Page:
systemd is the service management framework in all major
in-support versions of Linux. There are multiple ways to run Fossil
Two of the methods for running containerized Fossil integrate
systemd, potentially obviating the more direct methods below:
If you take the Podman method of running containerized Fossil, it opens the
podman generate systemdoption for you, as exemplified in the
fslsrvscript used on this author’s public Fossil-based web site. That script pulls its container images from my Docker Hub repo to avoid the need for my public Fossil server to have build tools and a copy of the Fossil source tree. You’re welcome to use my images as-is, or you may use these tools to bounce custom builds up through a separate container image repo you manage.
If you’re willing to give up a lot of features relative to Podman, and you’re willing to tolerate a lot more manual administrivia, the nspawn method has a lot less overhead, being a direct feature of
A fun thing you can easily do with
systemd that you can’t directly do
with older technologies like
xinetd is to set a server up
as a “user” service.
You can’t listen on TCP port 80 with this method due to security
restrictions on TCP ports in every OS where
systemd runs, but you can
create a listener socket on a high-numbered (≥ 1024) TCP port,
suitable for sharing a Fossil repo to a workgroup on a private LAN.
To do this, write the following in
Description=Fossil user server
ExecStart=/home/fossil/bin/fossil server --port 9000 repo.fossil
xinetd, we don’t need to tell
user and group to run this service as, because we’ve installed it
under the account we’re logged into, which
systemd will use as the
The result is essentially the standalone server method
coupled with an intelligent service manager that will start it
automatically in the background on system boot, perform automatic
service restarts with back-off logic, and more, making this much more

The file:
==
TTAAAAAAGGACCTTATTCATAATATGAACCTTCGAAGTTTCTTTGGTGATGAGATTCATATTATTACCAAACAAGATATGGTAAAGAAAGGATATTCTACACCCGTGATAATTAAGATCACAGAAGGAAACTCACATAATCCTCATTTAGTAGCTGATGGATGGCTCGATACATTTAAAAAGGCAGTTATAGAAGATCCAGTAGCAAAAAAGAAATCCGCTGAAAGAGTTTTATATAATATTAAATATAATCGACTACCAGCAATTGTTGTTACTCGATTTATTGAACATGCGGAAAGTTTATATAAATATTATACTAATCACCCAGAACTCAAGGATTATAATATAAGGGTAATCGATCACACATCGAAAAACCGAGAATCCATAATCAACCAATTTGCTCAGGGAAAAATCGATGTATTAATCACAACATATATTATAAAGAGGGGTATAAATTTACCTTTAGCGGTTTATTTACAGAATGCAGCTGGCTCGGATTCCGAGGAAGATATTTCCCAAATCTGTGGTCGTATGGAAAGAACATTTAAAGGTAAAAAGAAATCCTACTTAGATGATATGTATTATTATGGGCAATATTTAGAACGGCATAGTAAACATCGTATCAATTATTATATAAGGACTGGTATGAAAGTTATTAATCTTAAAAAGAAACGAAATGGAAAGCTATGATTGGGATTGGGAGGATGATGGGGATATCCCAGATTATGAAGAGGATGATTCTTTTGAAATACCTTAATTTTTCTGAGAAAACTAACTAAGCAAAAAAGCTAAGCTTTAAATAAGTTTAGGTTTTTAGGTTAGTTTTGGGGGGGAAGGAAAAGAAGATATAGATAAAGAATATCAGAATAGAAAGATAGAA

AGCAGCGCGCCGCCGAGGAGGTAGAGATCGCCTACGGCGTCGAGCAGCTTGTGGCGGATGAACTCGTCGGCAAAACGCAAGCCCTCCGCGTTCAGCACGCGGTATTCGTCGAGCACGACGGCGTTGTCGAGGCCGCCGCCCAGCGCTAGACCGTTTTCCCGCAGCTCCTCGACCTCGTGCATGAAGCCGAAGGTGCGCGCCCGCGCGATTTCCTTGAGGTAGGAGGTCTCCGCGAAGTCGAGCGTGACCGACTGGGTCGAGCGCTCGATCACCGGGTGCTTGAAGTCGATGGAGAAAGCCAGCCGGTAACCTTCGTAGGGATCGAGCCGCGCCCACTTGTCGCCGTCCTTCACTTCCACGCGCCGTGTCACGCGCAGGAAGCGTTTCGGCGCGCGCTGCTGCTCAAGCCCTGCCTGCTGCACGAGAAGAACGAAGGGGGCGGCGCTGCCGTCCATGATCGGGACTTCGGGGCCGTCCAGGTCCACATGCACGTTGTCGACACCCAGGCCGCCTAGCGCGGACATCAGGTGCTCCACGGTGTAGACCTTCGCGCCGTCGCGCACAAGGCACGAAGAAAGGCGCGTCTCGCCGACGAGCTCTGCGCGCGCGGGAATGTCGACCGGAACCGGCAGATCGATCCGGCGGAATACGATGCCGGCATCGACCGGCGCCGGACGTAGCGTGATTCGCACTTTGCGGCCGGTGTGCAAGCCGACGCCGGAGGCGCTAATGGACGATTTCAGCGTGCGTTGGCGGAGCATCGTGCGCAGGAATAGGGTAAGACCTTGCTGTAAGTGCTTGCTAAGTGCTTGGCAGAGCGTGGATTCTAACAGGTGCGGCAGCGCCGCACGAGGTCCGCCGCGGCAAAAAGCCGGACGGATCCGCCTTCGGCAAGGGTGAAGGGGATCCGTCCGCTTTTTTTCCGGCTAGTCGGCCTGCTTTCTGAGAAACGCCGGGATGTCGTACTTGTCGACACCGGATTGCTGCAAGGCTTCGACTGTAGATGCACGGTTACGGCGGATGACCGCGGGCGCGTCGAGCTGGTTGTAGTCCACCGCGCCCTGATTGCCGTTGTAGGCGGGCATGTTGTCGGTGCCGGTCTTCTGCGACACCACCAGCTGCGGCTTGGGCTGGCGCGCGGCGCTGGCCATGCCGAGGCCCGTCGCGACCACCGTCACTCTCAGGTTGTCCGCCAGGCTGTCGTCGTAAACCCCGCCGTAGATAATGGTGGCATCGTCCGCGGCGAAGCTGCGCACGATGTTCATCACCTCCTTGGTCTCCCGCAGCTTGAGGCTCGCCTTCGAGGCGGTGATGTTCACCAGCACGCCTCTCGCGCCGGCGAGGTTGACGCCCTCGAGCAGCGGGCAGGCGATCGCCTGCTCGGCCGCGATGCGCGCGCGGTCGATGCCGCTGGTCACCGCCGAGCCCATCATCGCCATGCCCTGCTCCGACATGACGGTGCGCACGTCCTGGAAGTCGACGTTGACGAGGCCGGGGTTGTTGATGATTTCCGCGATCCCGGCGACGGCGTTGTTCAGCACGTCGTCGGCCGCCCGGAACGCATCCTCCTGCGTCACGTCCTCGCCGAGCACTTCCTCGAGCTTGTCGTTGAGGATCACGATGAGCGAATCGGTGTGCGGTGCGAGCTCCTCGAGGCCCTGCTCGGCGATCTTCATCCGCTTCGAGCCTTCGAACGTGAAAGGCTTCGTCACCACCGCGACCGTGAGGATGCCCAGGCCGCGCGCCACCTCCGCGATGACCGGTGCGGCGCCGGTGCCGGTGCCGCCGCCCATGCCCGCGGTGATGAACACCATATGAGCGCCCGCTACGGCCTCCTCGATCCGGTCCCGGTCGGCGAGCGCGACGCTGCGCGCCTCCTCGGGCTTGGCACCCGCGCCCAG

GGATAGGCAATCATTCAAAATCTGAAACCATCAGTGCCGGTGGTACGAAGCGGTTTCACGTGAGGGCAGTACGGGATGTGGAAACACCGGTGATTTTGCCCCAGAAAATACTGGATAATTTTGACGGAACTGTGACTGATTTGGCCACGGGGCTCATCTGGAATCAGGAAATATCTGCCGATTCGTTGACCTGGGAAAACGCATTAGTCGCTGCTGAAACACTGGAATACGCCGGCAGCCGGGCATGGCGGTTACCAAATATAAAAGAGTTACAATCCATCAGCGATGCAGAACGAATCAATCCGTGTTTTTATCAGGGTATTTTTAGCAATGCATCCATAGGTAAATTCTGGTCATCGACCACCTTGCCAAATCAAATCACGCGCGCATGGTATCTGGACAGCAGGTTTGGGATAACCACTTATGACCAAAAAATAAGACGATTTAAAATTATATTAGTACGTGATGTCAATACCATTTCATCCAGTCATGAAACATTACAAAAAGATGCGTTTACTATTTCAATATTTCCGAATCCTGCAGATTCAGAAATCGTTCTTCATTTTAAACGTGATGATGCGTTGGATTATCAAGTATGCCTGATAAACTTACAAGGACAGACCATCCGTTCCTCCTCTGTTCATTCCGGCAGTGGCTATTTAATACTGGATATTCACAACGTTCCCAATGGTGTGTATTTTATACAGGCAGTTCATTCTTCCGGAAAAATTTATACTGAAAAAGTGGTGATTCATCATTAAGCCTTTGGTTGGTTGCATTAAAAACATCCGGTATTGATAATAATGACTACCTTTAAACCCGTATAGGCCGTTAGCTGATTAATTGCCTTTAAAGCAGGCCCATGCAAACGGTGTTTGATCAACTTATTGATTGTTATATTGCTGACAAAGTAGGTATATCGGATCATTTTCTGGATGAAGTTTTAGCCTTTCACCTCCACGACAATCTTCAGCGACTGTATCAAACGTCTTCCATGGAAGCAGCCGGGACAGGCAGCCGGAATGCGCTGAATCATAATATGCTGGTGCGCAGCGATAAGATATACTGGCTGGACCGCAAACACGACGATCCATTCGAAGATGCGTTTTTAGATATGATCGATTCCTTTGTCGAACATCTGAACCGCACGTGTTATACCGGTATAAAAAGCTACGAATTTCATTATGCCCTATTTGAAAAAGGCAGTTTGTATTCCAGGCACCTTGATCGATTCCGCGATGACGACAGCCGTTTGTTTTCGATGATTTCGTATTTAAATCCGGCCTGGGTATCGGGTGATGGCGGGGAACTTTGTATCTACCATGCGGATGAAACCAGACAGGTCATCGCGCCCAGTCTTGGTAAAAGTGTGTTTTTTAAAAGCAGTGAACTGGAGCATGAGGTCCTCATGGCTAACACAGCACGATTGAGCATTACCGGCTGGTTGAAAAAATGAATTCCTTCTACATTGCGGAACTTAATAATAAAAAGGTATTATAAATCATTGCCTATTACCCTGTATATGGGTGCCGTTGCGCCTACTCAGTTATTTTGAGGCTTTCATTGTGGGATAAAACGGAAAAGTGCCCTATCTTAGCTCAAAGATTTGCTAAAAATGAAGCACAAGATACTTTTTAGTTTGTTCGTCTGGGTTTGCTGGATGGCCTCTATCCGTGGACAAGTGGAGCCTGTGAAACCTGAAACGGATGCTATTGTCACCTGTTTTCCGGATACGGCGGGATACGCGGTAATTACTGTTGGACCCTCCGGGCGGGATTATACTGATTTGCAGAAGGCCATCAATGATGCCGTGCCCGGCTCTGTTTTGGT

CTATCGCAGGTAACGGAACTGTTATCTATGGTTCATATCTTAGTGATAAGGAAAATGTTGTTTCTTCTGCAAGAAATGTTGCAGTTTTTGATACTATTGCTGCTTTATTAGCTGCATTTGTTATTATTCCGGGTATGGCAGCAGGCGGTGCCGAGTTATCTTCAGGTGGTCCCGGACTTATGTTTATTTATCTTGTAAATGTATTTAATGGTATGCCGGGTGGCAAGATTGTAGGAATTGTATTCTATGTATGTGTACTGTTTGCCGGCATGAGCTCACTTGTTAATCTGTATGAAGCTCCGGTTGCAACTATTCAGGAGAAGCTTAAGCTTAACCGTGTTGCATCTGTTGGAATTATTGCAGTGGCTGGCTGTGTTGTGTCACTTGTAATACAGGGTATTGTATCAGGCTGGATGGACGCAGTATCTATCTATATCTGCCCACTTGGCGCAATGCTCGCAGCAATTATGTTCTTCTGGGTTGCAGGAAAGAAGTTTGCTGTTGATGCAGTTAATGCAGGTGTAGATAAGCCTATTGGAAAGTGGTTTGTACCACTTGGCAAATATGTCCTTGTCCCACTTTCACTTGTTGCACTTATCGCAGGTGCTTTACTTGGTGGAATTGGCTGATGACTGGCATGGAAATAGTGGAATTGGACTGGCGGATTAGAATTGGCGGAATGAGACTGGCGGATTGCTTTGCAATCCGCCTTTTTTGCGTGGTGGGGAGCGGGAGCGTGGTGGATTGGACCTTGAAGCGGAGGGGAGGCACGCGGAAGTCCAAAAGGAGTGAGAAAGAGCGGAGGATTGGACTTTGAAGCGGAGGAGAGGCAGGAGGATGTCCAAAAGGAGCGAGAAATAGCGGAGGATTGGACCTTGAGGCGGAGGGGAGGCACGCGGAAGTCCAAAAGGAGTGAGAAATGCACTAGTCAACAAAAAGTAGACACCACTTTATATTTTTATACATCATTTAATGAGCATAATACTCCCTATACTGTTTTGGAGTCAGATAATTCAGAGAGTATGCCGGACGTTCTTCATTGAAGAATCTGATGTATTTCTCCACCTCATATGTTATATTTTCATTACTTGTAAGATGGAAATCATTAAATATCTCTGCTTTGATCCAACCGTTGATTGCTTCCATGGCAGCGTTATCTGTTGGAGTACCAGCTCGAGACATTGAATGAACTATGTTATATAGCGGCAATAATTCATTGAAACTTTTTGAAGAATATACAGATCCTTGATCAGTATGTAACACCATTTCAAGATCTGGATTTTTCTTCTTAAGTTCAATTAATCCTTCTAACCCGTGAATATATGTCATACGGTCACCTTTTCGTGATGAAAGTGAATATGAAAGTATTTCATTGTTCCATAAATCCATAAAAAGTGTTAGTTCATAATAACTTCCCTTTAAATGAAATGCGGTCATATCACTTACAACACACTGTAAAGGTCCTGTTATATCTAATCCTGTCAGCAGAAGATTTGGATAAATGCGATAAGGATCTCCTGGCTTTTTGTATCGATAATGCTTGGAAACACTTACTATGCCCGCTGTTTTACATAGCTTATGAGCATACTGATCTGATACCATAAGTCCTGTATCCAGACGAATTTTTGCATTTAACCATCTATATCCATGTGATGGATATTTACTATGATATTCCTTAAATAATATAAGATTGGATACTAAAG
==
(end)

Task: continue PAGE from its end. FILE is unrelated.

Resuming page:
robust than the by-hand launches of
fossil in the platform-independent
Fossil server instructions. The service will stay up until we
explicitly tell it to shut down.
This scheme couples well with the generic SCGI instructions as it requires a way to run the underlying repository server in the background. Given that its service port is then proxied by SCGI, it follows that it doesn’t need to run as a system service. A user service works perfectly well for this.
Because we’ve set this up as a user service, the commands you give to manipulate the service vary somewhat from the sort you’re more likely to find online:
$ systemctl --user daemon-reload
$ systemctl --user enable fossil
$ systemctl --user start fossil
$ systemctl --user status fossil -l
$ systemctl --user stop fossil
That is, we don’t need to talk to
sudo privileges, but
we do need to tell it to look at the user configuration rather than the
This scheme isolates the permissions needed by the Fossil server, which reduces the amount of damage it can do if there is ever a remotely-triggerable security flaw found in Fossil.
systemd based OSes, user services only run while that user is
logged in interactively. This is common on systems aiming to provide
desktop environments, where this is the behavior you often want. To
allow background services to continue to run after logout, say:
$ sudo loginctl enable-linger $USER
You can paste the command just like that into your terminal, since
$USER will expand to your login name.
System Service Alternative
There are some common reasons that you’d have good cause to install Fossil as a system-level service rather than the prior user-level one: